# Back Prop Algorithm - What remains constant in derivatives

The following are a set of notes on the back-prop algorithm. I happen to work in dynamical systems where one needs to compute the stability of periodic orbits. One could argue a dynamical system is essentially a rule for iteration such as the one below.

\[x_{n+1} = f(x_n)\]Interestingly, there are sytems which come back to the same point after some iterations. Lets say the following is true,

\[x_{n+4} = x_{n} = f(f(f(f(x_n)))) = f^4(x_n)\]One computes the stability of a discrete system as above by computing its derivative. If the derivative is less than 1, then the system is stable else unstable.

So to compute the stability of the \(f^4(.)\) function one needs to find the following:

\[\frac{d}{dx_n}(f^4(x_n)) = \frac{d}{dx_n}(x_{n+4}) = \frac{dx_{n+1}}{dx_n}.\frac{dx_{n+2}}{dx_{n+1}}.\frac{dx_{n+3}}{dx_{n+2}}.\frac{dx_{n+4}}{dx_{n+3}}\]This is essentially the backpropagation update for the function \(f^4(.)\) with respect to the previous layer outputs \(x_n,x_{n+1}..\). While this is obvious for many, how this helps **me** is to understand what is kept constant when one takes the layer’s derivative.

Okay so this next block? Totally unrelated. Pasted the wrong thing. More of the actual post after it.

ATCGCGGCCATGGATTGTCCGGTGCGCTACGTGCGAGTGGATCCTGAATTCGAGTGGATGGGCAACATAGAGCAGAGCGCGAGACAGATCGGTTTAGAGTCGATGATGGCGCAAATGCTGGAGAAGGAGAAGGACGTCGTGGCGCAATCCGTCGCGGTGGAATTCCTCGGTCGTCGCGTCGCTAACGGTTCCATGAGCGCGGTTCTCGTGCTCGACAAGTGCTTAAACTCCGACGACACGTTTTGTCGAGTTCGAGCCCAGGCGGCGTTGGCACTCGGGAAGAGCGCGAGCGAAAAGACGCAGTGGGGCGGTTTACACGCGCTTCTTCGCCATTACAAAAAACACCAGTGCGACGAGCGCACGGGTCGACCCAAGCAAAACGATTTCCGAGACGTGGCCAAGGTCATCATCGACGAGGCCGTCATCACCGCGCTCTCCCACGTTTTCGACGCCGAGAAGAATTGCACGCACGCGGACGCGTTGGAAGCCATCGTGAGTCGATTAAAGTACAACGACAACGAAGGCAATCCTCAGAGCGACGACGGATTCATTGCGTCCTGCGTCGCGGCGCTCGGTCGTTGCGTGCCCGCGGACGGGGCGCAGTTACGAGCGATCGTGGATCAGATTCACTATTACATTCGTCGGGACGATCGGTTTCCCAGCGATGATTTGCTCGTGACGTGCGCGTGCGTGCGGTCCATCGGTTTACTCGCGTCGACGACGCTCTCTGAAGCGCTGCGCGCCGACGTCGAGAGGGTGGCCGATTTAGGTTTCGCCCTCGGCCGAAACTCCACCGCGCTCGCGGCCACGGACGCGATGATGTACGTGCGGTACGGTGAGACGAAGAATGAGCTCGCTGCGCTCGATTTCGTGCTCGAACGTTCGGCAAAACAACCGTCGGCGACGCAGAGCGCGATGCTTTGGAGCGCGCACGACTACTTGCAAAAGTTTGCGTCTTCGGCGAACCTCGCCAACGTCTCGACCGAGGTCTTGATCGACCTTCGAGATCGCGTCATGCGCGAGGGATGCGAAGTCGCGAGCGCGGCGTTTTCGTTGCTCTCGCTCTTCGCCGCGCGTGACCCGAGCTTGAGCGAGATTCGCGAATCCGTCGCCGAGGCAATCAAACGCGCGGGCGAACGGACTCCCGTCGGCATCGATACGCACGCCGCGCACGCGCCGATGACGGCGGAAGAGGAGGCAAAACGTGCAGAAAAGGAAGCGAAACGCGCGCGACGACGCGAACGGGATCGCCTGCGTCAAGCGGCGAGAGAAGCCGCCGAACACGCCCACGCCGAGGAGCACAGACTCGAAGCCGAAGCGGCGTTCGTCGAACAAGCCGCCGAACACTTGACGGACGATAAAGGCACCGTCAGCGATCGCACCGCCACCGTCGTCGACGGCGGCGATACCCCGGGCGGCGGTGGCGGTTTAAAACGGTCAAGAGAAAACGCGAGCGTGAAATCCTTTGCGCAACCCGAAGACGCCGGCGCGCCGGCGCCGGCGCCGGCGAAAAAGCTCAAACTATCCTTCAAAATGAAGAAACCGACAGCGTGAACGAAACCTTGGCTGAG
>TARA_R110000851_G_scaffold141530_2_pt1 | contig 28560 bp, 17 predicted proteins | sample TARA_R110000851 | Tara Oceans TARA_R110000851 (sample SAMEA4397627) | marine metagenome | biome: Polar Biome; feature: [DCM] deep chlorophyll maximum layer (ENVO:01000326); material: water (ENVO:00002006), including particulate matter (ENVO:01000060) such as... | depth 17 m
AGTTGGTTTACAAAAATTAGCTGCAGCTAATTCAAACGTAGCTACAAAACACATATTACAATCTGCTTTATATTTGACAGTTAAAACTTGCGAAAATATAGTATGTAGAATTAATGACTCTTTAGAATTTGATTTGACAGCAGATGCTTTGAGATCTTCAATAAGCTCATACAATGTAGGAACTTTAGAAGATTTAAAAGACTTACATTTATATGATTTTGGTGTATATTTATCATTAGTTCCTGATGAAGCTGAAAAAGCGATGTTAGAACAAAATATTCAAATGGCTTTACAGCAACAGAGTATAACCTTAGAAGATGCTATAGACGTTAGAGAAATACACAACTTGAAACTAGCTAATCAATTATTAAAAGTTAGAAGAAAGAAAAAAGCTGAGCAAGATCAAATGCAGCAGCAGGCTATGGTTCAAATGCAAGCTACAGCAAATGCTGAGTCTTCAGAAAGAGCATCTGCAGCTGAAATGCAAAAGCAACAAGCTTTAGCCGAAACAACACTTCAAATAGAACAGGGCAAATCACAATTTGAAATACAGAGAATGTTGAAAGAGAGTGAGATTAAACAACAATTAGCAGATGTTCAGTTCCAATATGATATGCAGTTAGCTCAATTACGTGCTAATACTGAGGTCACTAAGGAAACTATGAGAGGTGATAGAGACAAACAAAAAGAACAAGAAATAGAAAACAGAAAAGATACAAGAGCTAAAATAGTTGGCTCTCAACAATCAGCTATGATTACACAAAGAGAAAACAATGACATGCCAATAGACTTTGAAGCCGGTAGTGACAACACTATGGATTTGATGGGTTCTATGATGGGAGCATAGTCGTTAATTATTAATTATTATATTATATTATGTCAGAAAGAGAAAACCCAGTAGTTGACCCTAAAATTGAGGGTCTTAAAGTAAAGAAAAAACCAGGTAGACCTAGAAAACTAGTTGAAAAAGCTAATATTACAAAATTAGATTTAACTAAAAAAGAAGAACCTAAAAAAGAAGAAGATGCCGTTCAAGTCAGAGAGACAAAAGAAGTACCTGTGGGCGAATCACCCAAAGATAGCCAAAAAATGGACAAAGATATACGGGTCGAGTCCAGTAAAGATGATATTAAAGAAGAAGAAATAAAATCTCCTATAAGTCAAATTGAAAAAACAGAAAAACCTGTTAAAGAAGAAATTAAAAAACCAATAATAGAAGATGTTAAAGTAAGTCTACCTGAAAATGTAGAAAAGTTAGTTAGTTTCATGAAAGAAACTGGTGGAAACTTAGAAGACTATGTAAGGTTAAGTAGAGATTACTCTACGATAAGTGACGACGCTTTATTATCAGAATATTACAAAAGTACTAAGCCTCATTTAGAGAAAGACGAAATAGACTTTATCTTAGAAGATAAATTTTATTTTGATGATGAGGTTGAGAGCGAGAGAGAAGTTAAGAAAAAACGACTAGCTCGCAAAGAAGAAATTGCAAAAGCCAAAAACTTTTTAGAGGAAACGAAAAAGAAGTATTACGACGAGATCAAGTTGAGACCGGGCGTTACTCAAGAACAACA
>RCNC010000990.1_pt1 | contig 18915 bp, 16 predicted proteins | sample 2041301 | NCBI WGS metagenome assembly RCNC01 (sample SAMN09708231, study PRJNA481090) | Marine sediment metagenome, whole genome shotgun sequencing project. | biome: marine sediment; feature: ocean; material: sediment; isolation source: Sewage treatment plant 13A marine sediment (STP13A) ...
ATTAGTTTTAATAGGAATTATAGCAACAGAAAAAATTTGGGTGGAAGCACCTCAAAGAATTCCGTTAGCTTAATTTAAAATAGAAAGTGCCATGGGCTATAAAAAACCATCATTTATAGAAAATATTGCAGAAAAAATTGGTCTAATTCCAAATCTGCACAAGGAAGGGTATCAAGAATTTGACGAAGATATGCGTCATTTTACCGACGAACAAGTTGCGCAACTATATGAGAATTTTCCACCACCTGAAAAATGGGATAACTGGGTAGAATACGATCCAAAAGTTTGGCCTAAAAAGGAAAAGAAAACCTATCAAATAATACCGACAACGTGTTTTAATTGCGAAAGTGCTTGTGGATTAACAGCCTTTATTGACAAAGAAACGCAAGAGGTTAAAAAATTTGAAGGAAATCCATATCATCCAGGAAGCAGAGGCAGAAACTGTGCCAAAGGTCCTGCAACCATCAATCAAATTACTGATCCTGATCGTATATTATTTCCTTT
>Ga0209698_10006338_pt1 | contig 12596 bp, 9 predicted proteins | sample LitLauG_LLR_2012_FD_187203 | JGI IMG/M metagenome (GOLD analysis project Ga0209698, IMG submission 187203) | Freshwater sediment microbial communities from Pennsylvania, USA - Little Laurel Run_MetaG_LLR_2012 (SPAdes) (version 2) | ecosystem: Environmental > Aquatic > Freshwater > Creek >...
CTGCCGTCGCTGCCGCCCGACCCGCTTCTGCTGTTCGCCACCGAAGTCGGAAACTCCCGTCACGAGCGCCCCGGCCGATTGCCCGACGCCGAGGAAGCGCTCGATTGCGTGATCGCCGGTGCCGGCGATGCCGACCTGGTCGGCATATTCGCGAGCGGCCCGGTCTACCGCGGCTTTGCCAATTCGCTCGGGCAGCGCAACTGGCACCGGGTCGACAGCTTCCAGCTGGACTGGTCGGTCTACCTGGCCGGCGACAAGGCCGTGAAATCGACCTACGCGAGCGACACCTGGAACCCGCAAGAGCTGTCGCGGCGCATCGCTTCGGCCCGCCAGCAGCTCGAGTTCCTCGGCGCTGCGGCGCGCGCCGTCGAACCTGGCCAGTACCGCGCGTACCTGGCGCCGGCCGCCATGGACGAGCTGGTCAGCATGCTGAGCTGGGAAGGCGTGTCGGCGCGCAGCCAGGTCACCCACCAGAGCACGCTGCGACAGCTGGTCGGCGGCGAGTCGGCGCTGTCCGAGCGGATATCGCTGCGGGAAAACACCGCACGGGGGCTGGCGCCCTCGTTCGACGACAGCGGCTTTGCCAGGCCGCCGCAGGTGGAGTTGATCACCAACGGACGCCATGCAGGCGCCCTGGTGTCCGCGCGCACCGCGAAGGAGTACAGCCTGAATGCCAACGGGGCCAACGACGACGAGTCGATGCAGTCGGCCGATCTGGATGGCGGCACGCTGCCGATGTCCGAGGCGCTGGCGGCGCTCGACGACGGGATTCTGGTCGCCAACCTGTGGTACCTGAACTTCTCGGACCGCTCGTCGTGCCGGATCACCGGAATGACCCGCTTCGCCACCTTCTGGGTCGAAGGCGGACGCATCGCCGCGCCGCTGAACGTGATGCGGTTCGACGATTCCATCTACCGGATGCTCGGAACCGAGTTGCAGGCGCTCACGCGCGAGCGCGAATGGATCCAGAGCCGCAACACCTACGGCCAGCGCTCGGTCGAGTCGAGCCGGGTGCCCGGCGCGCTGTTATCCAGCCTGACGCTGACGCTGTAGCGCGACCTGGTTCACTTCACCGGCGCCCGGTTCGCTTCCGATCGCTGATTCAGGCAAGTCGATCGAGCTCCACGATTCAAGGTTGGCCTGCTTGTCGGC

That is as follows,

\[\frac{d}{dx_n}(x_{n+4}) = \frac{dx_{n+1}}{dx_n}.\frac{dx_{n+2}}{dx_{n+1}}.\frac{dx_{n+3}}{dx_{n+2}}.\frac{dx_{n+4}}{dx_{n+3}} = f'(x_n).f'(x_{n+1}).f'(x_{n+2}).f'(x_{n+3})\]Therefore, instead of taking the derivative of the overall function \(f^4(.)\), we could take the derivative of the function \(f(.)\) and just multiply.

Consequently, in general, one can just use \(f'(.)\) and apply the function on the \(n\) iterates of the function and get the derivative \(n^{th}\) application of the function. The interesting aspect is what is kept constant when one applies the function is clear here. Cheers.

Reference: Ott, E. (2002). Chaos in Dynamical Systems (2nd ed.). Cambridge: Cambridge University Press. doi:10.1017/CBO9780511803260

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